We woke daily between 4 and 5 a.m. Often there was time only to grab coffee and a quick breakfast before we were off into the jungle or on a boat down the river to a canopy platform or wildlife blind. After getting used to early waking hours in the cloud forest, it wasn’t too difficult to jump up in the dark, ready to go after Julian woke us each morning.
Traveling by boat to different sites was an integral part of the wildlife experience. One morning, we happened upon a female and two baby capybara. Further down the river, a caiman sunned itself on the bank. And cliffs of clay served as essential concentrations of mineral treats for more than a dozen parrot species.
Night hikes afforded us views of multitudes of frogs, spiders, bats and the possibility of seeing the elusive jaguar. While other groups saw rainbow boas and vine snakes, the only serpent we came across during the entire Biotrip was a young fer-de-lance along the road after we left the cloud forest. If the idea of stumbling on a snake is keeping you away from the jungle, don’t let it. You’d be missing far too much.
While the possibility exists to see a wide variety of fauna, there can be disappointments, and it’s best on a trip such as this to be prepared to not see absolutely everything on your list, but instead to focus on the quality of the experiences you do have.
We were lucky to see a family of giant otters in a nearby oxbow lake. Their initial warning snorts as they discovered us turned into whistles after checking us out and determining we were no threat. Macaws and parrots soared overhead; prehistoric-looking hoatzins roosted in trees on the side of the lake; kingfishers, herons, hummingbirds, cormorants and jacamars added to the spectacle.
One night, we hiked to an elevated blind overlooking a clay lick that’s often frequented by lowland tapirs. Only 20 minutes after we arrived and made ourselves comfortable in our individual, mosquito-netted lounging stations, a lone male arrived. He waded in the clay for more than 30 minutes, giving us plenty of opportunities to snap photos of him. When he’d had his fill, he departed by walking under our blind, passing only a few feet from us. The following two nights no tapirs appeared at the clay lick, disappointing the folks who had been waiting for them.
We had saved our last day to visit an impressive macaw clay lick, but it rained and few macaws showed up. As we trudged back to the lodge, we spotted on the path ahead a family of saddleback tamarins jumping through the trees at eye level. We followed them through the lodge grounds, and came across groups of squirrel monkeys, black spider monkeys and white capuchin monkeys. They leaped from tree to tree just above us, staying in the area for more than an hour, until they tired of entertaining the humans and disappeared back into the forest. Suddenly the day wasn’t as much of a disappointment.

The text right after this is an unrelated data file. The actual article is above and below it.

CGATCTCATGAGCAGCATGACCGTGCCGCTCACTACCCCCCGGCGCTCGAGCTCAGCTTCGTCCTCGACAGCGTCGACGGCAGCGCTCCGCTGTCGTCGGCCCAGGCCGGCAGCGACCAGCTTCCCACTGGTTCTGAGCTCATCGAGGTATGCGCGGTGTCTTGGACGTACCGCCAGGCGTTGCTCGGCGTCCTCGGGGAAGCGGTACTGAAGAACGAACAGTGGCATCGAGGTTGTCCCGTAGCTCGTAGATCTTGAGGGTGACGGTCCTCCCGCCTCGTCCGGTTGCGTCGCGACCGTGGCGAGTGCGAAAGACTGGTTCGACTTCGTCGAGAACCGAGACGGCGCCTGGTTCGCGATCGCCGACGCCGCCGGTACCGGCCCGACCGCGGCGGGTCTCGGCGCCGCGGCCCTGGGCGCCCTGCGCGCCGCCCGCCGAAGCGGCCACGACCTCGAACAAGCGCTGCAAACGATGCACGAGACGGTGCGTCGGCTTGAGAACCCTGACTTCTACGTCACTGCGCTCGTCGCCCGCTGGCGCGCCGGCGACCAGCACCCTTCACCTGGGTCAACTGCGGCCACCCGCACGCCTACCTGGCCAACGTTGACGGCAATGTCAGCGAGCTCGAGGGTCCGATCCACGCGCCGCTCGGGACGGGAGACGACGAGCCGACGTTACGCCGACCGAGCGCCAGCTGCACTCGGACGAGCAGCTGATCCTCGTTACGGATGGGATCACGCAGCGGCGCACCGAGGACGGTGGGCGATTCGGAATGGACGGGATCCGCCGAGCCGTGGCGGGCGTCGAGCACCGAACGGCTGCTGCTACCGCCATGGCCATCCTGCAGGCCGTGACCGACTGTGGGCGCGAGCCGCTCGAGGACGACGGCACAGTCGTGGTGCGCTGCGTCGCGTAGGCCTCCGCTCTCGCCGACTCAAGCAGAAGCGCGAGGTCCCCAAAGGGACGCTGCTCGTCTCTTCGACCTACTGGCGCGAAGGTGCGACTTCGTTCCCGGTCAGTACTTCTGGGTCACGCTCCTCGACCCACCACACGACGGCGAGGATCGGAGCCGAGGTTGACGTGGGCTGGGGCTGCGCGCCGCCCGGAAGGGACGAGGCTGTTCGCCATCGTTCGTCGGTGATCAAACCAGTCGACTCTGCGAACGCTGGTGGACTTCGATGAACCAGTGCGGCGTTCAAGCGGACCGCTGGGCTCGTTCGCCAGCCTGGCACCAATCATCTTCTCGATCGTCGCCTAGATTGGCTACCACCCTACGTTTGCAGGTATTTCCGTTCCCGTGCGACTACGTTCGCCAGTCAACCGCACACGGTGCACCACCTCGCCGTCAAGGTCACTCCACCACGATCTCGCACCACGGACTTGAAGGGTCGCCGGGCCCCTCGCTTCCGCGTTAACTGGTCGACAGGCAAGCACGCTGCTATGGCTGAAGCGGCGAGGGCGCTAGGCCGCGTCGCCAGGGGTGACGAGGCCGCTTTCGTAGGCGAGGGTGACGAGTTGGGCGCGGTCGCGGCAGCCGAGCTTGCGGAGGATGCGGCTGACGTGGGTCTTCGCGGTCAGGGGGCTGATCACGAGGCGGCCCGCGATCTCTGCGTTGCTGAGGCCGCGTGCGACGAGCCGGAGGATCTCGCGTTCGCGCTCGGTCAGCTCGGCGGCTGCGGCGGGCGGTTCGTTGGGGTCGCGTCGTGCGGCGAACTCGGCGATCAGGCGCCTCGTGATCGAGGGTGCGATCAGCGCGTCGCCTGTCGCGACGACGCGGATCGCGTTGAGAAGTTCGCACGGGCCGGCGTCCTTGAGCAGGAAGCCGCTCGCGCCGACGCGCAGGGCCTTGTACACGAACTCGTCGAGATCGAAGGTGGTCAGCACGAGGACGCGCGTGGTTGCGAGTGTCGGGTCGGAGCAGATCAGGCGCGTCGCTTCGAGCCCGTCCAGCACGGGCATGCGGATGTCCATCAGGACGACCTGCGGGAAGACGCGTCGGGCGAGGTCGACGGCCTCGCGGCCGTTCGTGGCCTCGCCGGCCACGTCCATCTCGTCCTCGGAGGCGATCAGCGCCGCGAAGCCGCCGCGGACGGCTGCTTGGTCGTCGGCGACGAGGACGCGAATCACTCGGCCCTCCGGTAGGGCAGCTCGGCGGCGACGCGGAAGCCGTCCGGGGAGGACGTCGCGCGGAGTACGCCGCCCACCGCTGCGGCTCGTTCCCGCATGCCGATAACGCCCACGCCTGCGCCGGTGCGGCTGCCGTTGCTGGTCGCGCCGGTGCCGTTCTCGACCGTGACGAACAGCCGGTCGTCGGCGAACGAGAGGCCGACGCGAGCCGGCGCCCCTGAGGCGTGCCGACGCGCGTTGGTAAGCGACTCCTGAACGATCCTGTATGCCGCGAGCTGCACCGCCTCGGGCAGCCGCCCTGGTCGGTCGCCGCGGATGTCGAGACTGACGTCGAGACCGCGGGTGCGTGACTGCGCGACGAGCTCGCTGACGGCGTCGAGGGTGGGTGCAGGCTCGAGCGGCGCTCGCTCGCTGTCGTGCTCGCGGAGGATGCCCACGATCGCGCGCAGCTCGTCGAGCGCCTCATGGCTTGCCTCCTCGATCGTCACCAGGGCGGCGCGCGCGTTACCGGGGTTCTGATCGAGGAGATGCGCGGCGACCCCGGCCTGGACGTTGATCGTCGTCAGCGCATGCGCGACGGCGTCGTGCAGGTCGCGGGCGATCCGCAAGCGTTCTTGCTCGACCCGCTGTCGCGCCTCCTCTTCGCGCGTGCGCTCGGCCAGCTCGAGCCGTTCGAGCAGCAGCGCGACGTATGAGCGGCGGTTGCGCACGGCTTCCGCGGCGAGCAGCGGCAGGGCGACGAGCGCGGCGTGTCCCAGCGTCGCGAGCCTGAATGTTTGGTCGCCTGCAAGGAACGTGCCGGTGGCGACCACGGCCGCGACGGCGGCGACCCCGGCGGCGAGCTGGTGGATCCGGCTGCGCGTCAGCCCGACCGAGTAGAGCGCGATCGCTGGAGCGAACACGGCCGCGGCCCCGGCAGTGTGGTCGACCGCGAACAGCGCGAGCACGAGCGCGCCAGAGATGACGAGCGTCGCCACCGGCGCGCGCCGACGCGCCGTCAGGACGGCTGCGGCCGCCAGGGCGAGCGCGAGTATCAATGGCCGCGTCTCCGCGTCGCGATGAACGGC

Returning to Cusco on a small airplane is a different experience than the van trip over the Andes and down into the jungle. From the Manu Wildlife Center, it’s a one- to two-hour boat ride to the small village of Boca Manu and its landing strip. While the up-close view of the rain forest was over for us, the plane ride afforded a much different way to see the Manu area. Below, a sea of deep green was cut by lazy, looping water in shades of brown. The places we’d been were infinitesimal specs in the vast jungle. Sloping up ahead were the emerald cloud forests and beyond them, the heights of the Andes with their glacier-capped peaks.
Tropical Nature Travel arranges custom itineraries to wildlife lodges in Peru, Brazil and Ecuador. It works closely with local community and conservation organizations to help preserve the tropics and provide sustainable ecotourism. In Peru, its jungle lodge reservations are handled by InkaNatura Travel. The Manu Biotrip is six days (five nights) and the 2009 price is $1,670 per person, with a single supplement of $375. There must be at least two people to book the trip. Other licensed operators run trips to the Manu area, however locations and prices will vary with each outfitter. Tel. 877-827-8350, www.tropicalnaturetravel.com.
Manu is an oasis where you can find plenty of flora and fauna. I traveled with my wife and did a tour in this place, we had a great time. I recommend it to all of you. Also, I recommend hiring a travel agency that arrange your tours, is the best. I did it with TurPeru and was very well, its website is www.turperu.com.pe